The Poles in Albany knew of the existence of the Polish National Catholic Church
and resolved to break ties with the Roman Catholic Church.
The first meeting of the new church was conducted by the elected incorporators,
Stanislau Radecky, President and Ludwik Wozniak, Secretary on February 23, 1920.
The meeting was held at the Grace Protestant Episcopal Hall in Albany. The meeting
resolved to purchase the congregation's first church at 365 Clinton Avenue in
Albany, New York. The first trustees were also elected at this meeting. They
were: Matthew Czech, Antoni Baranowski, Josef Potzuski, Adam Mnieliwocki, Zacheusz
Roman, and John Tanski. The meeting also resolved to worship under the auspices
of the Polish National Catholic Church (note that the Church did not become an
official member of the PNCC until 1947).
The first service of the new church was conducted in the Polish language in the
Episcopal Cathedral of All Saints, March 20, 1920. For a time, services were
celebrated in a second Episcopal church on Robin Street.
At an organizational meeting held on July 11, 1921 Joseph Chmiel was elected
President and Frank Gasiorowski was elected Secretary. The purchase of the church
at 365 Clinton was finalized at this meeting with the assumption of two mortgages.
This period was a time of great trial for the members of this new church.
Roman Catholics treated the members as traitors. The members of the church
the targets of physical violence and verbal abuse. Often times member's children
were forced to walk on the "other side of the street" while they were
mocked. These insults were borne with Christian charity and in keeping with the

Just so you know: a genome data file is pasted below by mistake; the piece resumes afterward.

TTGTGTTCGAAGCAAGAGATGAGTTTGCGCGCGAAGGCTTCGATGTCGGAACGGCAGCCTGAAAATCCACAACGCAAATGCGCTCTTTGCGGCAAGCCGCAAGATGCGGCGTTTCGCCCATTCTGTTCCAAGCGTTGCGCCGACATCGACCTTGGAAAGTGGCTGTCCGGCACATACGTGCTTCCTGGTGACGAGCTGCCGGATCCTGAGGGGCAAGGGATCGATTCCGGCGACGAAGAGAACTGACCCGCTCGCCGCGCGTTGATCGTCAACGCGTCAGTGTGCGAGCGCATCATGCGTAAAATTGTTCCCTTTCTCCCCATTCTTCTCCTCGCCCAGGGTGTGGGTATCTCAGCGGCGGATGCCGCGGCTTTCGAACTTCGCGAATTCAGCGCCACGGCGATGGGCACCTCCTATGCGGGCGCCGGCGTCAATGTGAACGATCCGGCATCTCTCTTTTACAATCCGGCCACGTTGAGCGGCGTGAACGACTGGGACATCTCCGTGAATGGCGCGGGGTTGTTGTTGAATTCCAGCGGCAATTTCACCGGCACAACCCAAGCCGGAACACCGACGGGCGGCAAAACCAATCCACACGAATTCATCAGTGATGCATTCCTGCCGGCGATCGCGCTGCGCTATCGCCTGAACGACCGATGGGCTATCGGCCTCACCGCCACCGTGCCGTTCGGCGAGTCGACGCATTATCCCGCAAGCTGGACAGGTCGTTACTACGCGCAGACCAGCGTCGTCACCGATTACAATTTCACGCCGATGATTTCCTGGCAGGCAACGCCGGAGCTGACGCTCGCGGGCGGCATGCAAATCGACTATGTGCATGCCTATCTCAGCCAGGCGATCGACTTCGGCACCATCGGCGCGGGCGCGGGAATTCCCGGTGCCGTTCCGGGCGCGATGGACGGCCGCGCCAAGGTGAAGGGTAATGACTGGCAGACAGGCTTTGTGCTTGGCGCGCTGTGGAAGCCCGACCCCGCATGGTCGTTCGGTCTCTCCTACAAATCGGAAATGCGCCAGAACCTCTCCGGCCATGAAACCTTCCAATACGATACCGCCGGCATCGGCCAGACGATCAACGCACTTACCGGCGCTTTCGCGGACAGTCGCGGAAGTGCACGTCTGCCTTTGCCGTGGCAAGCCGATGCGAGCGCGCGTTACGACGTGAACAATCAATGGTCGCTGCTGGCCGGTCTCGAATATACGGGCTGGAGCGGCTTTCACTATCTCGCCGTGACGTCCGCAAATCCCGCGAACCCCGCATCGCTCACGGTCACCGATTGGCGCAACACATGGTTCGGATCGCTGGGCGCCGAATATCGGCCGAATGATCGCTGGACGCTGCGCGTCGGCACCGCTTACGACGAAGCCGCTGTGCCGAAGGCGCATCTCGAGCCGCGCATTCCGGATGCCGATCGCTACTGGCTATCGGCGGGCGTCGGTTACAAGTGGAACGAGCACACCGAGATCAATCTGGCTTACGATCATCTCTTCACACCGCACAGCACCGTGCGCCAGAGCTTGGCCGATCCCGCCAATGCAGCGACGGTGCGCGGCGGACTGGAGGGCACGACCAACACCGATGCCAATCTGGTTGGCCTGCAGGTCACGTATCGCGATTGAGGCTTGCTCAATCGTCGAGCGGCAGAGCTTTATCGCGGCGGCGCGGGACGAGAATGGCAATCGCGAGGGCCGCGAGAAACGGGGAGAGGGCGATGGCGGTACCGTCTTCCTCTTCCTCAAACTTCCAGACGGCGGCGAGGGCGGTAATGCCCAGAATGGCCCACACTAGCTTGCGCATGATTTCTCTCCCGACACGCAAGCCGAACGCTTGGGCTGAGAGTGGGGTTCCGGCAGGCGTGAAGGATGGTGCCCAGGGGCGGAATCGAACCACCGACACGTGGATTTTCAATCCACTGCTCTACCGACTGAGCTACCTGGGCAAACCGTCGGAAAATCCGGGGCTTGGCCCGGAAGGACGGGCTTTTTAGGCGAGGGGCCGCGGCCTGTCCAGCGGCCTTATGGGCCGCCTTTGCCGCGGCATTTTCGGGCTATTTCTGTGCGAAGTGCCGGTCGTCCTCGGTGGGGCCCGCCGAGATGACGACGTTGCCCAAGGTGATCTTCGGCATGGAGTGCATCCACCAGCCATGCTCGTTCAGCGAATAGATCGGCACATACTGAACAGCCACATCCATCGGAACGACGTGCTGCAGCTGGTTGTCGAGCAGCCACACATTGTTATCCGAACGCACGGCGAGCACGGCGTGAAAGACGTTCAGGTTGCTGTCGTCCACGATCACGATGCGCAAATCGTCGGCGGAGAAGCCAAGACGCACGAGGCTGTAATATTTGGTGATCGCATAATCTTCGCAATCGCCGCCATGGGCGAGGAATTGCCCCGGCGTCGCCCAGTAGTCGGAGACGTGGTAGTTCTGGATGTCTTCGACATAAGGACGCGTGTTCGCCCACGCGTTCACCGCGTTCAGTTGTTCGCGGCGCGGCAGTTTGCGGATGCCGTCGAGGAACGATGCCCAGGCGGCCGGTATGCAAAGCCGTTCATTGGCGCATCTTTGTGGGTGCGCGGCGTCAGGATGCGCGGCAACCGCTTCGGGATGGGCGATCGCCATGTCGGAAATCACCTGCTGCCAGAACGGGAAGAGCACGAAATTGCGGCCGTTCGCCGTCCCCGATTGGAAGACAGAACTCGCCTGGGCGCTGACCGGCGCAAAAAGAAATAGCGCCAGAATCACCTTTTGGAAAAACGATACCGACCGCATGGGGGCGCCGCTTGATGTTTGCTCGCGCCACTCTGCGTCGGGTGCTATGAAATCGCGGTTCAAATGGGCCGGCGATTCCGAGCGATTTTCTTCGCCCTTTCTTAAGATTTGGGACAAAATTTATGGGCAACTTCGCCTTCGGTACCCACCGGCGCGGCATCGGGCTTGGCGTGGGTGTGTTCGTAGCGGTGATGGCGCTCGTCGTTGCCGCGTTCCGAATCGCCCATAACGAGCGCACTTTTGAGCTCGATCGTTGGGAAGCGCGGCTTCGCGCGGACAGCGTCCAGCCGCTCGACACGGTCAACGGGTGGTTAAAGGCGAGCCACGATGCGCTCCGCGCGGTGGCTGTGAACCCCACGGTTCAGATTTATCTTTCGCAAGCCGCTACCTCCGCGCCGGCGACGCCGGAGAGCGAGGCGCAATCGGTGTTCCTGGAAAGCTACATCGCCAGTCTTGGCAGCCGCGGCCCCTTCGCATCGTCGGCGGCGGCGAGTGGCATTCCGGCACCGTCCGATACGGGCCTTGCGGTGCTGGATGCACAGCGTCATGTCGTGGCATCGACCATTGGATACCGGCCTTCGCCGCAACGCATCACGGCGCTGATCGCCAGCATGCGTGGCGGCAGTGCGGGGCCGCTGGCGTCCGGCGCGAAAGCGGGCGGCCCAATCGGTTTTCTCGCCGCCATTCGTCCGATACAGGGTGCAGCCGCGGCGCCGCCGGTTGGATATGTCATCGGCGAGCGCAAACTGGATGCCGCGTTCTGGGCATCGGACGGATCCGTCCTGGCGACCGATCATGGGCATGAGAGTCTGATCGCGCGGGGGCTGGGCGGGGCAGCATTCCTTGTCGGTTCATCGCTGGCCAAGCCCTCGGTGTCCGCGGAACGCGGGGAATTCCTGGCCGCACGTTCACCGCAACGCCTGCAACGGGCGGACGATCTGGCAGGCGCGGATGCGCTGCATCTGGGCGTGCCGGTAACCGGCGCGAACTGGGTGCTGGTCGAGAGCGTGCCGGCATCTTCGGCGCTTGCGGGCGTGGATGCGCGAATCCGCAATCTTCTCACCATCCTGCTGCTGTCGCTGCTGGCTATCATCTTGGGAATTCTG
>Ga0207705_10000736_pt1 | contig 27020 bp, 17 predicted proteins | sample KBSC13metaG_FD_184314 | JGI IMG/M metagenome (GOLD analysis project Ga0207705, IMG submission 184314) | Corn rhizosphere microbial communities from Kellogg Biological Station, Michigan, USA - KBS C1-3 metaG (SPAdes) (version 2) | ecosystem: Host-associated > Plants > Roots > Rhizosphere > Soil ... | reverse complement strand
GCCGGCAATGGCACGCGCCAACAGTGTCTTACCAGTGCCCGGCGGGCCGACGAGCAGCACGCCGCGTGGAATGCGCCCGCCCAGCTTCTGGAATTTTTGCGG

Words of Christ:
Bless those who curse you, pray for those who mistreat you.
If someone strikes you on one cheek, turn to him the other also.
If someone takes your cloak, do not stop him from taking your tunic.
Give to everyone who asks you, and if anyone takes what belongs
to you, do not demand it back. Luke 6:28-30 (NIV)
In 1921, Prime Bishop Francis Hodur visited the new church and blessed its
cornerstone. The day was joyful for those brave and progressive men and
women. The first bishop of the National Church came to bless their cornerstone
and expound for them the word of God.
The parish in Albany began with a register of 800 souls, united in religious,
common, progressive, and patriotic ideals.
On Easter Sunday, 1999 the Church moved to its new facilities at 250 Maxwell
Road in Latham, New York.
Over the years The Blessed Virgin Mary of Czestochowa Church has retained its
religious uniqueness in communion with the Polish National Catholic Church
of America. It continues to support all American and Polish institutions, both
of a secular and sacred nature. In expanding its goals and concerns beyond
even those of Polish ancestry, the parish strives to be of service to the community
as well. Although the parish now consists of third and fourth generation families
as well as new parishioners of every background and ethnicity, the same religious
fervor and respect for human dignity remains.
Visit the church website at www.bvmc.org.